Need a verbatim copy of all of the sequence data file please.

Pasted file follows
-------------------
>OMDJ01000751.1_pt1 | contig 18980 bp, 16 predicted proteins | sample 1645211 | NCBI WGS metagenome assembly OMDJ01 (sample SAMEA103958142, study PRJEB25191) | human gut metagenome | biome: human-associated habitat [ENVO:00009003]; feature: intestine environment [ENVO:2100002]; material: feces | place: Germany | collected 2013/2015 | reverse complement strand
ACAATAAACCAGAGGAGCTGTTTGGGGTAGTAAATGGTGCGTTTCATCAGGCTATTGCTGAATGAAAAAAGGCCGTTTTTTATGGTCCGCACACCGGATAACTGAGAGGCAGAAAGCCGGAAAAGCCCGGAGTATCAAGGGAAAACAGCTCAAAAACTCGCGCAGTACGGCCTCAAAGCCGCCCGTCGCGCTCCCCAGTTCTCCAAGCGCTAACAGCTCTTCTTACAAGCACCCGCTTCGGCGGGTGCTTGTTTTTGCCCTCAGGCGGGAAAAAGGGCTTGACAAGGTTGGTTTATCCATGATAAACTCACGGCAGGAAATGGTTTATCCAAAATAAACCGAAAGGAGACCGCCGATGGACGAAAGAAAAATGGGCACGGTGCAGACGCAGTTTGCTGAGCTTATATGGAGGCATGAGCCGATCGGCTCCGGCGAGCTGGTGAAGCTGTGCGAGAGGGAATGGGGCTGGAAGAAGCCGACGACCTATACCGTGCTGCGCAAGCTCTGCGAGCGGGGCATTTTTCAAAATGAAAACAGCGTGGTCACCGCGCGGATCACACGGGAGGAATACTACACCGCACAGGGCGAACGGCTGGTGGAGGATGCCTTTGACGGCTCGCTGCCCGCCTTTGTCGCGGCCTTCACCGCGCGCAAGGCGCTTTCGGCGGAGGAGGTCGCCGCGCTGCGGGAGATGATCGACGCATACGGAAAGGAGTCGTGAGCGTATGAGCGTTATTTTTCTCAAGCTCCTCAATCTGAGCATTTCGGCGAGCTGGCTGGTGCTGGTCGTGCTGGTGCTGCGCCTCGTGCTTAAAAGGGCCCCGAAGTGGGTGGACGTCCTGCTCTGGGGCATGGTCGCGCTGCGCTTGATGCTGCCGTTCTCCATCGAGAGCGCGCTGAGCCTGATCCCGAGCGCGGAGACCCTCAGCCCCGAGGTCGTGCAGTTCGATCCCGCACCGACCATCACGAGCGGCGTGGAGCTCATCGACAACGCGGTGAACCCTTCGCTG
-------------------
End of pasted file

>OMDJ01000751.1_pt1 | contig 18980 bp, 16 predicted proteins | sample 1645211 | NCBI WGS metagenome assembly OMDJ01 (sample SAMEA103958142, study PRJEB25191) | human gut metagenome | biome: human-associated habitat [ENVO:00009003]; feature: intestine environment [ENVO:2100002]; material: feces | place: Germany | collected 2013/2015 | reverse complement strand
ACAATAAACCAGAGGAGCTGTTTGGGGTAGTAAATGGTGCGTTTCATCAGGCTATTGCTGAATGAAAAAAGGCCGTTTTTTATGGTCCGCACACCGGATAACTGAGAGGCAGAAAGCCGGAAAAGCCCGGAGTATCAAGGGAAAACAGCTCAAAAACTCGCGCAGTACGGCCTCAAAGCCGCCCGTCGCGCTCCCCAGTTCTCCAAGCGCTAACAGCTCTTCTTACAAGCACCCGCTTCGGCGGGTGCTTGTTTTTGCCCTCAGGCGGGAAAAAGGGCTTGACAAGGTTGGTTTATCCATGATAAACTCACGGCAGGAAATGGTTTATCCAAAATAAACCGAAAGGAGACCGCCGATGGACGAAAGAAAAATGGGCACGGTGCAGACGCAGTTTGCTGAGCTTATATGGAGGCATGAGCCGATCGGCTCCGGCGAGCTGGTGAAGCTGTGCGAGAGGGAATGGGGCTGGAAGAAGCCGACGACCTATACCGTGCTGCGCAAGCTCTGCGAGCGGGGCATTTTTCAAAATGAAAACAGCGTGGTCACCGCGCGGATCACACGGGAGGAATACTACACCGCACAGGGCGAACGGCTGGTGGAGGATGCCTTTGACGGCTCGCTGCCCGCCTTTGTCGCGGCCTTCACCGCGCGCAAGGCGCTTTCGGCGGAGGAGGTCGCCGCGCTGCGGGAGATGATCGACGCATACGGAAAGGAGTCGTGAGCGTATGAGCGTTATTTTTCTCAAGCTCCTCAATCTGAGCATTTCGGCGAGCTGGCTGGTGCTGGTCGTGCTGGTGCTGCGCCTCGTGCTTAAAAGGGCCCCGAAGTGGGTGGACGTCCTGCTCTGGGGCATGGTCGCGCTGCGCTTGATGCTGCCGTTCTCCATCGAGAGCGCGCTGAGCCTGATCCCGAGCGCGGAGACCCTCAGCCCCGAGGTCGTGCAGTTCGATCCCGCACCGACCATCACGAGCGGCGTGGAGCTCATCGACAACGCGGTGAACCCTTCGCTG